Leadership: Ahmadinejad is Judged by the People

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December19, 2006: On Friday, December 15th, Iranians went to the polls to elect new local councils and a new Assembly of Experts. The local councils run municipal services. They appoint mayors, and thus indirectly control local government and budgets. This gives them a lot of clout, particularly in larger cities, such as Teheran.

The Assembly is technically the highest constitutional authority in Iran. Its 86-members have the power to select the country's supreme leader, the religious official who is actually above the president and all other branches of government. It was the Assembly that selected Ayatollah Ali Khamenei as supreme leader, back in 1989.

As it turns out, Khamenei, although a religious conservative, is a lot less conservative that the President Mahmoud Ahmadinejad, and probably a lot saner as well. In office for only 18 months, Ahmadinejad has pushed an ultra-hard line religious agenda, while making wildly belligerent statements, including threats against Israel and the U.S., and has been pouring money into Hezbollah. This has made him wildly popular with many of the poverty-stricken, religiously conservative rural people of Iran. Perhaps too popular for the religious leadership's tastes.

Ahmadinejad's most recent antics include convening a "Holocaust Conference" where anti-Semites, neo-Nazis, and other racists could parade their hate, and allowing his religious purity to be tainted by watching women dancers during the opening ceremonies of the Asia Games two weeks ago, The "Holocaust Conference" has drawn world-wide scorn on Iran (though generally praise in Moslem circles), while the dancing girls has laid him open to charges of religious impurity.

The current elections for the Assembly of Experts turned out to be a contest between supporters of President Ahmadinejad, led by the fiercely conservative Ayatollah Mohammad Taqi Mesbah-Yazdi, who has openly denounced democracy as "un-Islamic," and those of former president Ali Akbar Hashemi Rafsanjani, who, although himself a senior cleric, has proven a much more careful and pragmatic politician.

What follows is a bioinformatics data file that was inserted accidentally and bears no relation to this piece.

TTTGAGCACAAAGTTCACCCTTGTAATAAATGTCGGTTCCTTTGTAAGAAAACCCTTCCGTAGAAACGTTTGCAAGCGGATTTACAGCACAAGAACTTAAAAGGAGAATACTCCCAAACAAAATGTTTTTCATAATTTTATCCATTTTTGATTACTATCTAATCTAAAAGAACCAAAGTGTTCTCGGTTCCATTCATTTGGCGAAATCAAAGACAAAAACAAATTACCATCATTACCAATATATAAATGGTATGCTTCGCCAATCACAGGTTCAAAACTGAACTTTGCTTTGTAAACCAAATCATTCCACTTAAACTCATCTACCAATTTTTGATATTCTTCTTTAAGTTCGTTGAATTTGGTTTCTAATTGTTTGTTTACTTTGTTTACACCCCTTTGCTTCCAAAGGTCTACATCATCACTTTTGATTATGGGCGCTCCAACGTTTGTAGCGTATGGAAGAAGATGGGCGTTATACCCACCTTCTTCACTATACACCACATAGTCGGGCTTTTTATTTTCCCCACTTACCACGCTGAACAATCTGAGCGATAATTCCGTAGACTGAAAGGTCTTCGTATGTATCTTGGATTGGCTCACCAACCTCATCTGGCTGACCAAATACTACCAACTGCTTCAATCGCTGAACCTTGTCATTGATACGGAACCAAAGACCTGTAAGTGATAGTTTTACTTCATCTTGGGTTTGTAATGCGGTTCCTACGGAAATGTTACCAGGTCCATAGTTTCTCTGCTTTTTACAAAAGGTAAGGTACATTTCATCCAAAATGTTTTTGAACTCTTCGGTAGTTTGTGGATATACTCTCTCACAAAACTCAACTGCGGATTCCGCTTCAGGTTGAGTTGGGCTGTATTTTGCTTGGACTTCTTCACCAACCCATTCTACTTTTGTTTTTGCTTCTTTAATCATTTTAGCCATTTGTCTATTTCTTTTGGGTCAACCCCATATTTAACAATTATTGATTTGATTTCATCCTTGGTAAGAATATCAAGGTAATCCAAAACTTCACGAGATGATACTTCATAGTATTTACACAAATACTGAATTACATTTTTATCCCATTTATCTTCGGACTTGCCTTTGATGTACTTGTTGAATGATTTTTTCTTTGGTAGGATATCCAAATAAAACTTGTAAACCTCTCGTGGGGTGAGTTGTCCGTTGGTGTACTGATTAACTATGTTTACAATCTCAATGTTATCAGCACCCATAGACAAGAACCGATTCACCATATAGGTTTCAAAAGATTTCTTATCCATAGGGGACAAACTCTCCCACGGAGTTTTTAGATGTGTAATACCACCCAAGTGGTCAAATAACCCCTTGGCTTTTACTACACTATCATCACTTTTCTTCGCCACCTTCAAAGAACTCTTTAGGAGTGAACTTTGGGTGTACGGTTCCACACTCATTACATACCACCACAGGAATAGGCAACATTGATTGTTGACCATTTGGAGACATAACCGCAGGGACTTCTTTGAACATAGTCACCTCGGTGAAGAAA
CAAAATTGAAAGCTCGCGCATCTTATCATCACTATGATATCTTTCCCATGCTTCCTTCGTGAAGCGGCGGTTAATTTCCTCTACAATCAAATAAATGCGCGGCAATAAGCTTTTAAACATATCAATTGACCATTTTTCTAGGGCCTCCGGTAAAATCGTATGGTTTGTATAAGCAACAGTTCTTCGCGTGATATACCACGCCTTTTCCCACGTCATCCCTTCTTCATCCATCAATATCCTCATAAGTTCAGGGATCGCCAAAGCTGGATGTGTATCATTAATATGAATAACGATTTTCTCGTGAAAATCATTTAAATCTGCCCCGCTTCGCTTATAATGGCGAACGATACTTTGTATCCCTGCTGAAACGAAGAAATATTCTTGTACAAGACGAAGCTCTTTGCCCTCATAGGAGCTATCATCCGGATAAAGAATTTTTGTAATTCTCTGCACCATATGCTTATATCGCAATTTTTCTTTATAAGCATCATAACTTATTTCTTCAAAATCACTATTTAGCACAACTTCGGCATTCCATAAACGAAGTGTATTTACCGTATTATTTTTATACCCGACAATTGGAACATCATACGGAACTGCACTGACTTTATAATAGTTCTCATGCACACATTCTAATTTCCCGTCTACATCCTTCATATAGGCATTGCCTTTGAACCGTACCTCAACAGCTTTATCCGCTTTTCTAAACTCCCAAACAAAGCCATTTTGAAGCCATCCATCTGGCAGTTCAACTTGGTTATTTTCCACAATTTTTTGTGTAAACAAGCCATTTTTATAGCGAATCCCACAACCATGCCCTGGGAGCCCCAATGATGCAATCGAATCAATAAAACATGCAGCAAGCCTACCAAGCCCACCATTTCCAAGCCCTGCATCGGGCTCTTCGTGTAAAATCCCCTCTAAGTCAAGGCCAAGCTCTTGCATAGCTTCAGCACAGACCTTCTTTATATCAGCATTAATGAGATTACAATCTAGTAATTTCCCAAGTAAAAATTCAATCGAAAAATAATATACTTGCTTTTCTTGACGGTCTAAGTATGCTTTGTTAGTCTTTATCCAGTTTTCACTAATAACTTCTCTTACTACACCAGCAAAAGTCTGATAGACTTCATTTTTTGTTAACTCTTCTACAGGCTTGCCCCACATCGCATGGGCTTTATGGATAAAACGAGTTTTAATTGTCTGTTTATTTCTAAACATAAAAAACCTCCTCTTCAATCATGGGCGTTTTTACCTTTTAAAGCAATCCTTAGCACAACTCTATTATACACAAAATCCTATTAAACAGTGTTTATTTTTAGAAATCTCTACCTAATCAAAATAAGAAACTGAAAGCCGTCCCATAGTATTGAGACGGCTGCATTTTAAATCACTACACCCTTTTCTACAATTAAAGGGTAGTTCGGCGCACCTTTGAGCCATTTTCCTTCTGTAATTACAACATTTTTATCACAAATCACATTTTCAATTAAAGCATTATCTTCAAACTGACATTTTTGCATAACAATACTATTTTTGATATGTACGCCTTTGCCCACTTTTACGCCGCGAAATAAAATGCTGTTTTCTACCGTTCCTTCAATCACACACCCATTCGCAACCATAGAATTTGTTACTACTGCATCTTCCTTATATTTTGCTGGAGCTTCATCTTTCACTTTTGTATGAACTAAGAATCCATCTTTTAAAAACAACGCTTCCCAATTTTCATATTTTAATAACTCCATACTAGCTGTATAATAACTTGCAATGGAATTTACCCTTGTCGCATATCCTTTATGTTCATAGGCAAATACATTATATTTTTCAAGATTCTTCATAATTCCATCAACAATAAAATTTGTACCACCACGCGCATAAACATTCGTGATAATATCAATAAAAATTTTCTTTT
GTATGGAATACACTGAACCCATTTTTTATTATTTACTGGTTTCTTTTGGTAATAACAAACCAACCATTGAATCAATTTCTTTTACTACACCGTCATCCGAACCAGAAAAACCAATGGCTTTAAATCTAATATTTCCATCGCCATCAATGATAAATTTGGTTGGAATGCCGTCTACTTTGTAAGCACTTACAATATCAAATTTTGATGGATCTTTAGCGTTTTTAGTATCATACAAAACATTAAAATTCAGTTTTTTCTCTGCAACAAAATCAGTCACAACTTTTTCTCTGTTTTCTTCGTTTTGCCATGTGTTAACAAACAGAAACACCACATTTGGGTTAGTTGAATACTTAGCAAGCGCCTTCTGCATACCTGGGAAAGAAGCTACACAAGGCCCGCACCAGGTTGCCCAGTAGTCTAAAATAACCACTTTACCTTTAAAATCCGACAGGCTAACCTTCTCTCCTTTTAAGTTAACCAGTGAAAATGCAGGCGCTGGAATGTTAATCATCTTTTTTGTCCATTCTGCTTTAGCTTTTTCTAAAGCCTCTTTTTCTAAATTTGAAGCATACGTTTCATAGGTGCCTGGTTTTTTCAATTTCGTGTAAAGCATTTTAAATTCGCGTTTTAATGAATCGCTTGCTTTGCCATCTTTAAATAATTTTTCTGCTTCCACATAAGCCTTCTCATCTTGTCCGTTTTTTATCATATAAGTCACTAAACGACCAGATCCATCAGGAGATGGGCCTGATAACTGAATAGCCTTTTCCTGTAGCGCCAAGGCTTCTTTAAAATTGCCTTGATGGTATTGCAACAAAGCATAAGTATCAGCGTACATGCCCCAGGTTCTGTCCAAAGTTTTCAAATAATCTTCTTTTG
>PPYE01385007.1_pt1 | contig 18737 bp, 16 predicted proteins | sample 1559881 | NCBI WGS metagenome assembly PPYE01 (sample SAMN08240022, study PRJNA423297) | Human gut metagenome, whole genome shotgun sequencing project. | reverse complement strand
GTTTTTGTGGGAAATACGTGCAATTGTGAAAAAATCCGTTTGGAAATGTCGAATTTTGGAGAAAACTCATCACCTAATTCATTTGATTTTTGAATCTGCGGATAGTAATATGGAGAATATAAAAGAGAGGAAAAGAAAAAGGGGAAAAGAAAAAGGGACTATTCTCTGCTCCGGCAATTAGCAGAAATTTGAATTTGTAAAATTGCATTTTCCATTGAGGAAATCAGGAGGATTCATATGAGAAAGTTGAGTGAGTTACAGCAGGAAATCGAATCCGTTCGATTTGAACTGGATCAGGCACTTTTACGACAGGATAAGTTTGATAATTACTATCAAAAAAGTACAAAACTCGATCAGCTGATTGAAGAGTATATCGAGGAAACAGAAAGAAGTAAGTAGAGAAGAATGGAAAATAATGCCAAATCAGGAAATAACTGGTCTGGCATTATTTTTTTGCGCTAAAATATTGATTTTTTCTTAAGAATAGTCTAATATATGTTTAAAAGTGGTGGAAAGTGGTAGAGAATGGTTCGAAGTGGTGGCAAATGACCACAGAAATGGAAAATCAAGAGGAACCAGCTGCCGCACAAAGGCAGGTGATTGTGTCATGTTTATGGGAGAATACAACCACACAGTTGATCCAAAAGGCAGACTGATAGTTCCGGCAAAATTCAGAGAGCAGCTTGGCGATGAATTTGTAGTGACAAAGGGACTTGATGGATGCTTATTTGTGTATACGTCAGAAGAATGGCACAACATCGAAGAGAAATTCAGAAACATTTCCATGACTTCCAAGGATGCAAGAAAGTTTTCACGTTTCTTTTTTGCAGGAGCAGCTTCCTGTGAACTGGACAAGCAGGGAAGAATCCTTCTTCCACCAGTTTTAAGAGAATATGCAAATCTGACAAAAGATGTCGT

Under Iran's constitution, Ayatollah Khamenei and the senior religious leadership constitute the "Guardian Council," and have the power to vet candidates for all elections. In anticipation of the current round of elections for the Assembly, some 490 people entered their names as candidates. The Guardian Council rejected about 240 of them. Another 110 dropped out for various reasons (e.g., compromises among tribal leaders, health, etc.). That left just 140 candidates vying for 86 seats. Many of the rejected candidates were considered too "liberal." But a number of Mesbah-Yazdi's supporters were also rejected, perhaps suggesting the Guardian Council's displeasure with Ahmadinejad. In addition, Ahmadinejad's supporters were unable to form a coalition with other religious conservatives. Meanwhile, reformist elements and younger people - including university students, some of whom publicly booed Ahmadinejad during a speech recently - turnrf out in large numbers; they generally stayed home during the presidential elections 18 months ago, which was a major reason for Ahmadinejad's election

Election results are still coming in, but early returns indicate that Ahmadinejad's followers got clobbered, meaning that Iranians are indeed fed up with Ahmadinejad's antics.

 


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